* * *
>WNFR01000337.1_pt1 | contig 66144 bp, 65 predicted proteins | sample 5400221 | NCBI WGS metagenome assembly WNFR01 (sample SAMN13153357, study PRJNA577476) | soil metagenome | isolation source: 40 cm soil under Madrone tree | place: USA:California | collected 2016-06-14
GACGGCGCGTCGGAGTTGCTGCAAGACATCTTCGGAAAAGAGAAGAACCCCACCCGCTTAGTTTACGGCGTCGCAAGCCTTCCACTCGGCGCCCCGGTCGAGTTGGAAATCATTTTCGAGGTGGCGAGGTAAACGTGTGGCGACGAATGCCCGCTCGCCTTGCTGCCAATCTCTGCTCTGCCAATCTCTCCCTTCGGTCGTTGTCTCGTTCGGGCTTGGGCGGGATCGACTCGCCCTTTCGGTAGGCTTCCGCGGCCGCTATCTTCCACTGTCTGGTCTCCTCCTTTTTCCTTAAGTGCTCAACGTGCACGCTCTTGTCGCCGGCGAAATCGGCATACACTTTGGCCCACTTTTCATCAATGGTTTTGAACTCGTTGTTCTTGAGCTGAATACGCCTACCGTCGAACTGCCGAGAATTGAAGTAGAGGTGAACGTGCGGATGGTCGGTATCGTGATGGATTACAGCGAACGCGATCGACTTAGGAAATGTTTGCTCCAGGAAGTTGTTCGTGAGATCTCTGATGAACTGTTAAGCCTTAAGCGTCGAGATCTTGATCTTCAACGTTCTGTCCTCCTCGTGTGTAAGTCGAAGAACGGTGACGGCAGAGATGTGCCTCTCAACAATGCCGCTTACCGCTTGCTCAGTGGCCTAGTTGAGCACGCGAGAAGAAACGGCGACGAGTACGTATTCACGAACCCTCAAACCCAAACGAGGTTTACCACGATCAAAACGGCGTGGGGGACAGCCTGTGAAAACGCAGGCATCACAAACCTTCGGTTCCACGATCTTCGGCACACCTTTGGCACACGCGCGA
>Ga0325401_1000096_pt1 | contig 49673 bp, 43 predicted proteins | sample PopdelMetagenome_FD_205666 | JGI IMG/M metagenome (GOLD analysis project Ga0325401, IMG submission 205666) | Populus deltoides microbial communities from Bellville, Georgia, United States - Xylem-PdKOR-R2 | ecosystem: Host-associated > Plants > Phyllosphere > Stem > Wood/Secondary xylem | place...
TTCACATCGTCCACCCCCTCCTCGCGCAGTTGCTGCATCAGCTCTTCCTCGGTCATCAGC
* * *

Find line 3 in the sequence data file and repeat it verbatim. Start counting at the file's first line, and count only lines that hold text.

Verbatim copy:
>Ga0325401_1000096_pt1 | contig 49673 bp, 43 predicted proteins | sample PopdelMetagenome_FD_205666 | JGI IMG/M metagenome (GOLD analysis project Ga0325401, IMG submission 205666) | Populus deltoides microbial communities from Bellville, Georgia, United States - Xylem-PdKOR-R2 | ecosystem: Host-associated > Plants > Phyllosphere > Stem > Wood/Secondary xylem | place...